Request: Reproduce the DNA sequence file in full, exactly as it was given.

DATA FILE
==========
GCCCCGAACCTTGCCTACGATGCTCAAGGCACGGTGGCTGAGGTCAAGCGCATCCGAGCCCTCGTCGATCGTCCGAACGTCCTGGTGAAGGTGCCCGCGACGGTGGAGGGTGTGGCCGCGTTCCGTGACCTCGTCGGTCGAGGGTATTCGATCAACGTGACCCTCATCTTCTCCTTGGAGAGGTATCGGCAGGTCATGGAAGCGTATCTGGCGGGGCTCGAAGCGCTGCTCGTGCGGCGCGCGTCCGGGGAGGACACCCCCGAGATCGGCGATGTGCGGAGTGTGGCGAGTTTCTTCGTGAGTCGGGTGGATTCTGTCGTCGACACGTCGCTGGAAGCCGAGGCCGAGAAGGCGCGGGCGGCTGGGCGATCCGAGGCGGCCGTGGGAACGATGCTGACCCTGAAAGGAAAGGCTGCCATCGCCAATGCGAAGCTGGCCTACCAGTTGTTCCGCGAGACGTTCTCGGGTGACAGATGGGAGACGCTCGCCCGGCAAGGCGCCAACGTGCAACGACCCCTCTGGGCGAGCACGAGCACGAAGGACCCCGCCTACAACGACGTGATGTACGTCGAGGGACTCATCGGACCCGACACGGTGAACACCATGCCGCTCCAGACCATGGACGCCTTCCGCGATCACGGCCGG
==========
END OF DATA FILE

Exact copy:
GCCCCGAACCTTGCCTACGATGCTCAAGGCACGGTGGCTGAGGTCAAGCGCATCCGAGCCCTCGTCGATCGTCCGAACGTCCTGGTGAAGGTGCCCGCGACGGTGGAGGGTGTGGCCGCGTTCCGTGACCTCGTCGGTCGAGGGTATTCGATCAACGTGACCCTCATCTTCTCCTTGGAGAGGTATCGGCAGGTCATGGAAGCGTATCTGGCGGGGCTCGAAGCGCTGCTCGTGCGGCGCGCGTCCGGGGAGGACACCCCCGAGATCGGCGATGTGCGGAGTGTGGCGAGTTTCTTCGTGAGTCGGGTGGATTCTGTCGTCGACACGTCGCTGGAAGCCGAGGCCGAGAAGGCGCGGGCGGCTGGGCGATCCGAGGCGGCCGTGGGAACGATGCTGACCCTGAAAGGAAAGGCTGCCATCGCCAATGCGAAGCTGGCCTACCAGTTGTTCCGCGAGACGTTCTCGGGTGACAGATGGGAGACGCTCGCCCGGCAAGGCGCCAACGTGCAACGACCCCTCTGGGCGAGCACGAGCACGAAGGACCCCGCCTACAACGACGTGATGTACGTCGAGGGACTCATCGGACCCGACACGGTGAACACCATGCCGCTCCAGACCATGGACGCCTTCCGCGATCACGGCCGG